So how does this understanding of the inner life of the Trinity speak to our ecclesiology and approach to church leadership? When the church models herself after the perichoresis of the Trinity, there will be an emphasis on interdependency, mutual care, intimate sharing, and mutual self-giving.  Boff reminds us that all in the church are born from a response of faith, and that the entire church must be students of Christ and the entire church is called to make disciples.  Learning and teaching (with power) are two functions, not divisions, in the church. “They are two adjectives that describe two practices of the whole community.  They are not two nouns that split the community.”[6] Boff allows hierarchy to develop within the community when it is good for the community, and when all remember that we are first brothers and sisters. For “before hierarchies and differences, Jesus sought to introduce fellowship, participation, [and] community.”[7]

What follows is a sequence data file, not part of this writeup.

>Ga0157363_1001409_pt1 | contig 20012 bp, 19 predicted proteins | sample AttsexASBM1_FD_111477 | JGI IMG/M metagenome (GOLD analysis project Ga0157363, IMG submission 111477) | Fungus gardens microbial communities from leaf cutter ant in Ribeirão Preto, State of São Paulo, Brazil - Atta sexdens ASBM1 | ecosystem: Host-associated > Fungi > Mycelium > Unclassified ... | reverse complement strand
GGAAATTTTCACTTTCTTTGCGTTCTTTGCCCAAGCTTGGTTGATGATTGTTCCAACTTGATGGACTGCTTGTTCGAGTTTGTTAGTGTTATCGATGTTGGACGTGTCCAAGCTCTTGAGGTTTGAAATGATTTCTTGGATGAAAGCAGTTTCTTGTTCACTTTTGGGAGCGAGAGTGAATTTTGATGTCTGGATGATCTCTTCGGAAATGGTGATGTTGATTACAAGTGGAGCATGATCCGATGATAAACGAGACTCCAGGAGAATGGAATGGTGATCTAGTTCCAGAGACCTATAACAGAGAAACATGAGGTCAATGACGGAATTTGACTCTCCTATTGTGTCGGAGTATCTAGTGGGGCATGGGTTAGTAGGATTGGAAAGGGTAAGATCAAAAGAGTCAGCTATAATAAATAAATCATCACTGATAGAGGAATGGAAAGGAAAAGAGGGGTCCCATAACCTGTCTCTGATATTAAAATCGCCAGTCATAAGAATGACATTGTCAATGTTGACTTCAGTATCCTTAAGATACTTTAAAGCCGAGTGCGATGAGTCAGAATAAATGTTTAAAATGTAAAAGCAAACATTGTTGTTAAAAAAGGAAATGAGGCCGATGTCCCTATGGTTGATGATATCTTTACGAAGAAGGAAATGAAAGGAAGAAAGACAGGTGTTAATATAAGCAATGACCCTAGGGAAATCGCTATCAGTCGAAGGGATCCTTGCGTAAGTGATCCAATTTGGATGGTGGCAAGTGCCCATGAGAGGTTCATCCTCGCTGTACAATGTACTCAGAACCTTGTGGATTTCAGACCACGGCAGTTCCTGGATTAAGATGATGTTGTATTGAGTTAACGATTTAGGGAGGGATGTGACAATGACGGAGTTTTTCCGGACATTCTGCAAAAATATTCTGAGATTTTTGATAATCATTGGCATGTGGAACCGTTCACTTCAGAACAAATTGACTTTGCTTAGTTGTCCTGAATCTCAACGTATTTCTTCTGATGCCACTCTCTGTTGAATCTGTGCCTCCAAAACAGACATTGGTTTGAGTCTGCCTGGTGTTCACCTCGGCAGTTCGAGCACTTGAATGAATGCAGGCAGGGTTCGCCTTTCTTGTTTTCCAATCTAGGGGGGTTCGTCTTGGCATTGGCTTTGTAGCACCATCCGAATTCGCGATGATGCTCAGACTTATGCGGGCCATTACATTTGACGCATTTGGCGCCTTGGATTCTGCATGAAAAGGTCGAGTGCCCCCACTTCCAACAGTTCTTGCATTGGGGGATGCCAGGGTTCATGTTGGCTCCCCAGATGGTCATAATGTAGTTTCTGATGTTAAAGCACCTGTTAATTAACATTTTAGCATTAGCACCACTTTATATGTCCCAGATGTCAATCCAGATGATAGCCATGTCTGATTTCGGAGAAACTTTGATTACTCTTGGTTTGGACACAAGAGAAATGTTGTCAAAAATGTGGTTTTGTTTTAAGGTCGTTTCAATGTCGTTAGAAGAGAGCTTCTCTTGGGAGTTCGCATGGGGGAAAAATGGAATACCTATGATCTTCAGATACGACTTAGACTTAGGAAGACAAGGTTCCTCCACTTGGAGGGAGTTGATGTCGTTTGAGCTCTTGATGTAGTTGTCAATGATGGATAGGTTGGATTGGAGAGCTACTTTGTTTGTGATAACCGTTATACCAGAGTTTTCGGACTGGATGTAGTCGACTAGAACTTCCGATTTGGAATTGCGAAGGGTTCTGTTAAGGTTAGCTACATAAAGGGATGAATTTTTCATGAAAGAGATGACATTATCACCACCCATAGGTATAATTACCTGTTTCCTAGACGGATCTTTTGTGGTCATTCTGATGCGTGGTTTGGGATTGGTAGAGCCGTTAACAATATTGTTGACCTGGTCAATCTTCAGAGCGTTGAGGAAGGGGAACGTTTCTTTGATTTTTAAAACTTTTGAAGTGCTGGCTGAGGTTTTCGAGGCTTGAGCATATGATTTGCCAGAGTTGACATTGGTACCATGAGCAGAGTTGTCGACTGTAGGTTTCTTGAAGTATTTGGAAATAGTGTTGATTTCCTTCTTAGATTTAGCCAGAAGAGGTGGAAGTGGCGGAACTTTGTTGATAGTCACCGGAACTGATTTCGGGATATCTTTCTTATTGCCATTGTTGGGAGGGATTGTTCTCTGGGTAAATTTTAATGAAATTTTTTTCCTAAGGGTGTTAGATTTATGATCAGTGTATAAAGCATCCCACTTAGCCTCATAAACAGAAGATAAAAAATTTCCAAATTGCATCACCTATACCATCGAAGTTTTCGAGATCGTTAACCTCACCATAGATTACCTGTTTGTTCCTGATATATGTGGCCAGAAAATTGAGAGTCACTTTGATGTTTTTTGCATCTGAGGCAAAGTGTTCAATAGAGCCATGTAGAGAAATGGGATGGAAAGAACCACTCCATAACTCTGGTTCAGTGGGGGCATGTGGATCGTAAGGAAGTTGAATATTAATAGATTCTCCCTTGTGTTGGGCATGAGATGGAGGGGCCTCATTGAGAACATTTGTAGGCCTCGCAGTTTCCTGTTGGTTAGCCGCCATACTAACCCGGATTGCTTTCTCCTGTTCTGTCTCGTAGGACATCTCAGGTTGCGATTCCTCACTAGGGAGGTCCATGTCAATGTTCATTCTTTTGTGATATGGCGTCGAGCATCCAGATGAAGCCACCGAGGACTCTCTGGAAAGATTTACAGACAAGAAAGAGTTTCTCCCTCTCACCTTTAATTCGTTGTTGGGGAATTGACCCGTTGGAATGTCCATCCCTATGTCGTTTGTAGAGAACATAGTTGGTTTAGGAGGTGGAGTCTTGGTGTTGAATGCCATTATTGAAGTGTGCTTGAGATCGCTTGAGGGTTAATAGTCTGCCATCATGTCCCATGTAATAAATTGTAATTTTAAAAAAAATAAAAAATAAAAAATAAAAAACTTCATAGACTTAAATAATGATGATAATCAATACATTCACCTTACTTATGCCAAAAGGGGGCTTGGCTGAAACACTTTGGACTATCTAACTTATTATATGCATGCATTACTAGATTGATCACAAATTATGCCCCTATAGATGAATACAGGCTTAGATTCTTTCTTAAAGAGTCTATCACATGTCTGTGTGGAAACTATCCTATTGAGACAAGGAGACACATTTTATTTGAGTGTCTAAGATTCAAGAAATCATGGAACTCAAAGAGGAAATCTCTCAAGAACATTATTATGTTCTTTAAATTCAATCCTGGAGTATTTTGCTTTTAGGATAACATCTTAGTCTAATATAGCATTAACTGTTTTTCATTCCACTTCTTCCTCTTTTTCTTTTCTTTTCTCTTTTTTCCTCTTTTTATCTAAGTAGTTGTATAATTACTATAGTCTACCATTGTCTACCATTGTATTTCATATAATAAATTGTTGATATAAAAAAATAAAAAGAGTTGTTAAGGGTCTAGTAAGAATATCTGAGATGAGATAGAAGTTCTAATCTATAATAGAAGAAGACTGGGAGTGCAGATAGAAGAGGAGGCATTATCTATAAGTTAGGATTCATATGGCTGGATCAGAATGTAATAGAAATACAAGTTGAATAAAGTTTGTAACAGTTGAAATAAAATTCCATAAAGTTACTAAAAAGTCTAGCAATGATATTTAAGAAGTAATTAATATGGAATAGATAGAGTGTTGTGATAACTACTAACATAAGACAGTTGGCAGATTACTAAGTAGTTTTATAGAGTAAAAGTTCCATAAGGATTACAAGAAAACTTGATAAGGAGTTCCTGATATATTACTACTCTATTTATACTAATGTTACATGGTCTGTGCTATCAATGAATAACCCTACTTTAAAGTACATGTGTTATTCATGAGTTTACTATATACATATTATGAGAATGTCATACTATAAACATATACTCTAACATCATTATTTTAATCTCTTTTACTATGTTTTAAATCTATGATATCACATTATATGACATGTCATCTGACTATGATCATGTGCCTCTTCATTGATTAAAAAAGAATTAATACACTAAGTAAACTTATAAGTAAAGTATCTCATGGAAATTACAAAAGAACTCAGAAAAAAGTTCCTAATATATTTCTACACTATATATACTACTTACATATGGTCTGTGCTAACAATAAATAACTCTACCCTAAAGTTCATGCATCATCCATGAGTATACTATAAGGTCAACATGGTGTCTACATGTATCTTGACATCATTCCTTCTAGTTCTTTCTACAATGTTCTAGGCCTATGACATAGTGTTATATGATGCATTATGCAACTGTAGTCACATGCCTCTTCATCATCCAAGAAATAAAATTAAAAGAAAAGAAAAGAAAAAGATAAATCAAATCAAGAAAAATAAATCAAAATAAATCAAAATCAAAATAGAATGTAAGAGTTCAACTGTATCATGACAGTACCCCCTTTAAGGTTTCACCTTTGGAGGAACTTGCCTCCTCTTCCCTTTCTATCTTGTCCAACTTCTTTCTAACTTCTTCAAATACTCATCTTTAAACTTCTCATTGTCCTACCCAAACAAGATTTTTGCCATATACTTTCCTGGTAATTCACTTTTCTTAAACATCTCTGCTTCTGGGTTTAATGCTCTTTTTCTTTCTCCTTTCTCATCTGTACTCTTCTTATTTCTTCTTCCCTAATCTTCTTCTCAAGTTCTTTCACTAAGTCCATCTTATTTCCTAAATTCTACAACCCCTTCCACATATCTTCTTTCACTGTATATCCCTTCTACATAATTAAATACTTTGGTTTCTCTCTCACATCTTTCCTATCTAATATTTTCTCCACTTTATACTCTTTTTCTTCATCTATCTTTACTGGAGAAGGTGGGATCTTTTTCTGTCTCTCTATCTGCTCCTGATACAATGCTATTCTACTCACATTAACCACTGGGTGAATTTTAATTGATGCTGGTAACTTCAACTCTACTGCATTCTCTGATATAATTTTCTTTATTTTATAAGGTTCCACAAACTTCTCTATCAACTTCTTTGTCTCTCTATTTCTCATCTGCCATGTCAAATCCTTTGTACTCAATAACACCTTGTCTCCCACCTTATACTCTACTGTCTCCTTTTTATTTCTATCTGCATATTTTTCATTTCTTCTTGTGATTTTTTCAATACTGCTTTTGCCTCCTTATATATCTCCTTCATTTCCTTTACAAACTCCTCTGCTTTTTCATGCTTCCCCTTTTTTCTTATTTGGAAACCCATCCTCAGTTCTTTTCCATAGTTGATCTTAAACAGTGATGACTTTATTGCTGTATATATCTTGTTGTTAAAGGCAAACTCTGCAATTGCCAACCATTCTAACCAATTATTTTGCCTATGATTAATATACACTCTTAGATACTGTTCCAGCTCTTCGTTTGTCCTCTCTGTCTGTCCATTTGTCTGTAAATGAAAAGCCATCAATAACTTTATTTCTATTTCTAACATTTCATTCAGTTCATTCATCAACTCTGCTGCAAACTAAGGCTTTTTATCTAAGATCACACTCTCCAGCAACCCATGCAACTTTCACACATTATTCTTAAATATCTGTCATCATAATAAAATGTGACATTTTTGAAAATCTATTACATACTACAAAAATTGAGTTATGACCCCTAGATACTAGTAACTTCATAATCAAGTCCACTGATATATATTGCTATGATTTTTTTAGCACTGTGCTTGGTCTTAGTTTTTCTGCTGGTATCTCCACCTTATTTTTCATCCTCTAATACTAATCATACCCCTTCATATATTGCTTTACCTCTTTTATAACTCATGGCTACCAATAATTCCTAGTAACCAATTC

Volf, like Boff, defines the Trinitarian persons as perichoretic subjects, and considers the constitution of the persons and relationship as something that happens simultaneously not sequentially “as two dimensions of the eternal life of the Triune God.”[8] The procession of the Son and Spirit are grounds for distinction rather than speaking to their inner relational life.  For as the Father sends the Son and Spirit, he also glorifies the Son and gives everything over to him, just as the Son gives all back to the Father.  Volf considers the Trinity to be a loving community of persons each fully sharing all the divine attributes. Therefore he finds it inconceivable for there to be hierarchy and subordination within the perfect community.[9]

His ontological and relational understanding of the Trinity leads him to conclude that the ecclesiastical structure that most corresponds to the social Trinity is not the dominance of the one, nor a hierarchical bipolarity between the one and the many, but a polycentric and symmetrical reciprocity of the many.[10]